1. Empathize—Identify Jobs Consumer Needs to Get Done
With the fluid nature of my design process, one of the keys to success comes from being able to make sure that you are continuously checking in and understanding your consumer's needs and what you are building to get a job done that is going to have a positive impact on them. You must openly and honestly define how a specific job will be better for your product to succeed. Being able to empathize with the consumer and understanding what jobs they are looking for to get done help you understand lots of requirements and problems that need solving.
2. Define the Jobs and Define Problems to Solve (PTSs)
Once you understand the Main Jobs and Related Jobs your customer wants to achieve, there are requirements for these jobs that help you understand the customer even more as a designer. The Functional aspects, Emotional aspects, Personal dimensions, and Social dimensions. Connecting these dots allows you to better empathize with your consumer and make a better product.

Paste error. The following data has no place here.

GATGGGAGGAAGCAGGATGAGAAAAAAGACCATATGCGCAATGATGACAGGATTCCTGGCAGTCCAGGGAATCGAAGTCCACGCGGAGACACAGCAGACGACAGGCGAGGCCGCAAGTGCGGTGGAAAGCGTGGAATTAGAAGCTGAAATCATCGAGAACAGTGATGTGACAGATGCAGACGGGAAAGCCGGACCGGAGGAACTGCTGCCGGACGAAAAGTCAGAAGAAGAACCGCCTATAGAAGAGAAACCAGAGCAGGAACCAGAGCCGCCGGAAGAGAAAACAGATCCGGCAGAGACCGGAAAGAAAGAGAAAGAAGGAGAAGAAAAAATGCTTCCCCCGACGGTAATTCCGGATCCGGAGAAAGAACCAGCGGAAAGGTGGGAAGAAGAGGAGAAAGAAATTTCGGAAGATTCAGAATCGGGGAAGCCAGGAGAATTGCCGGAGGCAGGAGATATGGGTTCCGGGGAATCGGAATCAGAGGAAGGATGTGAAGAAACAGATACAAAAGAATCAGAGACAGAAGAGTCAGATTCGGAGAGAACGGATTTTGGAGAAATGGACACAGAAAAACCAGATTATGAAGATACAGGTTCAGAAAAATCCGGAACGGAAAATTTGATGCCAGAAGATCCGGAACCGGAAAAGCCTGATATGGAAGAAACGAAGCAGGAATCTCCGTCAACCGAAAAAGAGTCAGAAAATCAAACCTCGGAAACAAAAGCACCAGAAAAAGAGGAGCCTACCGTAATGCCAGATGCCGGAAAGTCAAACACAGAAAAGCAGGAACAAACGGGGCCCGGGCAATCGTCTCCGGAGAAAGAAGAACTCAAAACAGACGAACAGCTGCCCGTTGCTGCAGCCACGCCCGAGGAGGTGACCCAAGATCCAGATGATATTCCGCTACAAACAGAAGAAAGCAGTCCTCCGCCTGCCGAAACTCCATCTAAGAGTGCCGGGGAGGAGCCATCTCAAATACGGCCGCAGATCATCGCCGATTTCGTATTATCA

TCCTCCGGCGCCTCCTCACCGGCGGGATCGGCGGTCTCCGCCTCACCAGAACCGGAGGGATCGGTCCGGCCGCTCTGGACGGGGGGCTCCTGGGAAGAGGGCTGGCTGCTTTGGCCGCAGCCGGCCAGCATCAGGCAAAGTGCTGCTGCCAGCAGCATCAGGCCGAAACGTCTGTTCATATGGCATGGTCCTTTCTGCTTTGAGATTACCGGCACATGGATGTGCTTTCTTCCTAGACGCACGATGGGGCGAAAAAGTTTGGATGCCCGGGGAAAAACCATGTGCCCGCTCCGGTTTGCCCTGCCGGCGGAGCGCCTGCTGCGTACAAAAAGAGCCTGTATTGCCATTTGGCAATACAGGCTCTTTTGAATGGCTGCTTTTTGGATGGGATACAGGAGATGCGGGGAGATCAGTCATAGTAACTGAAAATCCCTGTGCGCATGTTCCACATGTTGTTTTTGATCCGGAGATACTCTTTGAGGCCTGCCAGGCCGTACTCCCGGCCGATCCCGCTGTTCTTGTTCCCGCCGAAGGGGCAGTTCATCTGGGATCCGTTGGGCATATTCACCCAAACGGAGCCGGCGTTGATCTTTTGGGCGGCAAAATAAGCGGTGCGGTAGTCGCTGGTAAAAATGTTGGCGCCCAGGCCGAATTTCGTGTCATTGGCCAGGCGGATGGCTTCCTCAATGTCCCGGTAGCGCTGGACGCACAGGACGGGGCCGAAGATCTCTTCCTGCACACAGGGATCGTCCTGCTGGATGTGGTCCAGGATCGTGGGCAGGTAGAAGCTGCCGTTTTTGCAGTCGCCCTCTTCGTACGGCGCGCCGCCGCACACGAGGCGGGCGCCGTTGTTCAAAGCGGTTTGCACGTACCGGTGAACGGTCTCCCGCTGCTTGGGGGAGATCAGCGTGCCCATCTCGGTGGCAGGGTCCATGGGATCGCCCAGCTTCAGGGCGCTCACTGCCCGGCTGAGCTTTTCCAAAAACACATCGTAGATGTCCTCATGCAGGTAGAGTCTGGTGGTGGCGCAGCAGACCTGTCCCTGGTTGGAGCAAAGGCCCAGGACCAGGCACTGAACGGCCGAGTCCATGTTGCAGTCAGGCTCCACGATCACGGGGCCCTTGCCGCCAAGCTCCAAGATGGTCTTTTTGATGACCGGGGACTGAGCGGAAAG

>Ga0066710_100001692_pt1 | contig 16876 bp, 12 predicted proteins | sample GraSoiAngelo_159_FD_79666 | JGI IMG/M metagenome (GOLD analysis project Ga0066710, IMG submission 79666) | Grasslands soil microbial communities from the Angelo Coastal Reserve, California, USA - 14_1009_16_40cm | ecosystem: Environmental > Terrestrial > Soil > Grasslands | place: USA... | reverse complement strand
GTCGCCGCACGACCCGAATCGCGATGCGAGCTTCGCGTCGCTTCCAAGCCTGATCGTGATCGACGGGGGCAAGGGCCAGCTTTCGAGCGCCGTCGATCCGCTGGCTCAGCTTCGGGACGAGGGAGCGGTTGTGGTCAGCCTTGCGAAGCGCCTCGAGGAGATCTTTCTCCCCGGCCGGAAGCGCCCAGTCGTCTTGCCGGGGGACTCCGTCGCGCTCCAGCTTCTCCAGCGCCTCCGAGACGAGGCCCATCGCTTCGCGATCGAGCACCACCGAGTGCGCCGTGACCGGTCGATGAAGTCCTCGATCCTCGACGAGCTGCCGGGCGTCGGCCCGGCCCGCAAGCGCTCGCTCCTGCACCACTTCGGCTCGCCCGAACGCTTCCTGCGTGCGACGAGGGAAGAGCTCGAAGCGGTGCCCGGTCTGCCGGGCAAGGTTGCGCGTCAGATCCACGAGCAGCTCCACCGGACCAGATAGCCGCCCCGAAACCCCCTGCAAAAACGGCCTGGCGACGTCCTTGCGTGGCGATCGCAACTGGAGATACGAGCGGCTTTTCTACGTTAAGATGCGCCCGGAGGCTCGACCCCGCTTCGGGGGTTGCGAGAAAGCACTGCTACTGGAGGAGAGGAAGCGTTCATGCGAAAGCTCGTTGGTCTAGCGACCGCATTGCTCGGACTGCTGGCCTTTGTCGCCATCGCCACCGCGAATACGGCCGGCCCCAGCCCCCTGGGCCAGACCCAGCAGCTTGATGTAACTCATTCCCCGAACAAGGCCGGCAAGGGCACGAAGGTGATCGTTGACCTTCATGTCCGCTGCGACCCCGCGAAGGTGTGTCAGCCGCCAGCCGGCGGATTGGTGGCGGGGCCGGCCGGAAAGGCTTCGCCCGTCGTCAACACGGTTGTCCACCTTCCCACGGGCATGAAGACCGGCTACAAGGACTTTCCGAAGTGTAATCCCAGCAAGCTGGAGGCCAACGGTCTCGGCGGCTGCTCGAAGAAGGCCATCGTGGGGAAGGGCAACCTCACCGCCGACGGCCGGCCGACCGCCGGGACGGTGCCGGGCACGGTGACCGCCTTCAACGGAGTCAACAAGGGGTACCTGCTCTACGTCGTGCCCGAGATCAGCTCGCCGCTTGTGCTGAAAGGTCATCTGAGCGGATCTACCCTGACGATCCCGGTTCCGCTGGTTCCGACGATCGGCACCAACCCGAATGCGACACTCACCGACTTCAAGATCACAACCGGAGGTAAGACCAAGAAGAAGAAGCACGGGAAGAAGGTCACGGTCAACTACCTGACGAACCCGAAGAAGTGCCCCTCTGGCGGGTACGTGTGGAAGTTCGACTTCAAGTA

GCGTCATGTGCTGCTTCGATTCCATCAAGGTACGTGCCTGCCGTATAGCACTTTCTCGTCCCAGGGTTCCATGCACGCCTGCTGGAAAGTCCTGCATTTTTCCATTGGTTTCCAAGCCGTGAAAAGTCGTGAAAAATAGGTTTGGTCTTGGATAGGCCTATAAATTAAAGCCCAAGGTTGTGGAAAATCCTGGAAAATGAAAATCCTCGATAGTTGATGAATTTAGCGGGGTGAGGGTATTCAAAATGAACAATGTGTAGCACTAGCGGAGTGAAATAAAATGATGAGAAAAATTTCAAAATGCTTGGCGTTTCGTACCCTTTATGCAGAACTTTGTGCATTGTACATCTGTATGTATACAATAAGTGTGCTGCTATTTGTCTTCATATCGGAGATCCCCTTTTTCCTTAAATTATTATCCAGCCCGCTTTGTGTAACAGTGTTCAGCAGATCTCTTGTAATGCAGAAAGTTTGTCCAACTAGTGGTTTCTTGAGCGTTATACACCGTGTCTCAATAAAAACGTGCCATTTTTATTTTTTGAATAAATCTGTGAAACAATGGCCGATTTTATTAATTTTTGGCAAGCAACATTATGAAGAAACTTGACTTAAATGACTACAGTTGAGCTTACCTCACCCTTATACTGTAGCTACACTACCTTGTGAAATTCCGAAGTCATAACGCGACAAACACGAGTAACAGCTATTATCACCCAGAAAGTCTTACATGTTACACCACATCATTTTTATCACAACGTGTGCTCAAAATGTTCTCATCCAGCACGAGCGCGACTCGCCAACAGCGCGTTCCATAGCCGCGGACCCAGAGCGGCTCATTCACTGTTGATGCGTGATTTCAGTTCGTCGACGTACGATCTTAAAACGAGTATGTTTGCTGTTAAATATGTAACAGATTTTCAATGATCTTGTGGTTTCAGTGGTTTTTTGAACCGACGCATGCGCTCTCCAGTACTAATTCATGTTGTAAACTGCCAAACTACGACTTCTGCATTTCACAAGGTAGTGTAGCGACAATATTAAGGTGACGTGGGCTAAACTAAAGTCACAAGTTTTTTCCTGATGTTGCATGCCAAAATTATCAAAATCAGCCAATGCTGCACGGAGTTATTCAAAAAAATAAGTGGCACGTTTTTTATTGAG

Coming out of definition, another aspect can often be overlooked in the practical world. What problem to solve (PTS) do we have to get this job done? A PTS should not require a whole new design process, but it should help guide the process or set workstreams in motion for finding solutions to help make the product what it needs. Defining the PTSs as often as they come up can make it straightforward for the extended team to see what it looks like for the overall product, not just the design cycle.
Research & Competitor Analysis
A big part of defining jobs is researching what products are hired to solve similar jobs. Does any product currently on the market have something similar to what we have been tasked to design and build? Is it common? Is it successful? Which product is the best? And why? What alternative options will result in a more intuitive and successful result?